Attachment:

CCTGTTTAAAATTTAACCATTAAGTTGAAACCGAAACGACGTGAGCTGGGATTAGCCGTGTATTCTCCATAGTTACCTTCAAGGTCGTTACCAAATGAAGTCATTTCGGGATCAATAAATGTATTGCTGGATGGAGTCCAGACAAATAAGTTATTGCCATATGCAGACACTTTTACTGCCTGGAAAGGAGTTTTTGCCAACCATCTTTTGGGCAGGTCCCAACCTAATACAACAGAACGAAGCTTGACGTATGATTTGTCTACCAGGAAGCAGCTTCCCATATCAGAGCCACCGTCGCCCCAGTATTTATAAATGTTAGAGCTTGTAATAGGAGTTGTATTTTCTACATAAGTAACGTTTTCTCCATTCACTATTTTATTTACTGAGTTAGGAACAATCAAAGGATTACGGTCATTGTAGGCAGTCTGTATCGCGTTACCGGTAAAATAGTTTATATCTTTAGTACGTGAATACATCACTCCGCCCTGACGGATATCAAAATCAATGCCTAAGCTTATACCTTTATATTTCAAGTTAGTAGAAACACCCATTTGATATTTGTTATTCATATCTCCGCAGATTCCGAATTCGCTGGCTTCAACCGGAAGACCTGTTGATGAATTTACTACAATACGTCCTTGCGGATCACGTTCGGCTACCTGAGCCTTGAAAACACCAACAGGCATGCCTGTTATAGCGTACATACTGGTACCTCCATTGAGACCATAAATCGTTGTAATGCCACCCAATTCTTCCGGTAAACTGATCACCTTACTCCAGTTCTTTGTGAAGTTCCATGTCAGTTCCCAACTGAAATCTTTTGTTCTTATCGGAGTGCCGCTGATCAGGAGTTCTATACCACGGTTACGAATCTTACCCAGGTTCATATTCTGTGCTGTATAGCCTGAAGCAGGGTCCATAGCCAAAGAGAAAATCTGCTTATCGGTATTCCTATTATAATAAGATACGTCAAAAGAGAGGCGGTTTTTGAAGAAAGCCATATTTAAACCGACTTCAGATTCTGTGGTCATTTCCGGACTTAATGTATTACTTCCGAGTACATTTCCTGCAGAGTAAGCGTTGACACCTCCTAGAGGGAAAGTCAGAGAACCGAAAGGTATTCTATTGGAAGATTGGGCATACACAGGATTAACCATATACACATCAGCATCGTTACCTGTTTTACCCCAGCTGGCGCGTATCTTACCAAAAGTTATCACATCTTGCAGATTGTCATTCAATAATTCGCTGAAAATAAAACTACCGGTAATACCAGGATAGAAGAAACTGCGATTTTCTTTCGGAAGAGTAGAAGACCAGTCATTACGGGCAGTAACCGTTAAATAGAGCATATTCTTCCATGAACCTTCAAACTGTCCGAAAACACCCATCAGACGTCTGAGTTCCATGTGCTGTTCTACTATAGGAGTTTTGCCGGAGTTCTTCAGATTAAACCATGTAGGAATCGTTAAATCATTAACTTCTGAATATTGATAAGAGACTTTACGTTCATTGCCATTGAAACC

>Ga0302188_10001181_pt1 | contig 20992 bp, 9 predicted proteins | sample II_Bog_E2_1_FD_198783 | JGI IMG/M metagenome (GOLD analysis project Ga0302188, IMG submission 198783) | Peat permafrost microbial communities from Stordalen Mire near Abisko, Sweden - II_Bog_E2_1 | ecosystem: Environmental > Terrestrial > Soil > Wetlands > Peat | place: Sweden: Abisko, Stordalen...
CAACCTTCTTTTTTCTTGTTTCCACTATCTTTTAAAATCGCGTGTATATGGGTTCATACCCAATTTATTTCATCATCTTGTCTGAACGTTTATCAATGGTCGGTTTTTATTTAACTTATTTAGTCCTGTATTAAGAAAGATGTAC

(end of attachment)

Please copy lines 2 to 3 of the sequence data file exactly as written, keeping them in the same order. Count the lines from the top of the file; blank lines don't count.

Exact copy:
>Ga0302188_10001181_pt1 | contig 20992 bp, 9 predicted proteins | sample II_Bog_E2_1_FD_198783 | JGI IMG/M metagenome (GOLD analysis project Ga0302188, IMG submission 198783) | Peat permafrost microbial communities from Stordalen Mire near Abisko, Sweden - II_Bog_E2_1 | ecosystem: Environmental > Terrestrial > Soil > Wetlands > Peat | place: Sweden: Abisko, Stordalen...
CAACCTTCTTTTTTCTTGTTTCCACTATCTTTTAAAATCGCGTGTATATGGGTTCATACCCAATTTATTTCATCATCTTGTCTGAACGTTTATCAATGGTCGGTTTTTATTTAACTTATTTAGTCCTGTATTAAGAAAGATGTAC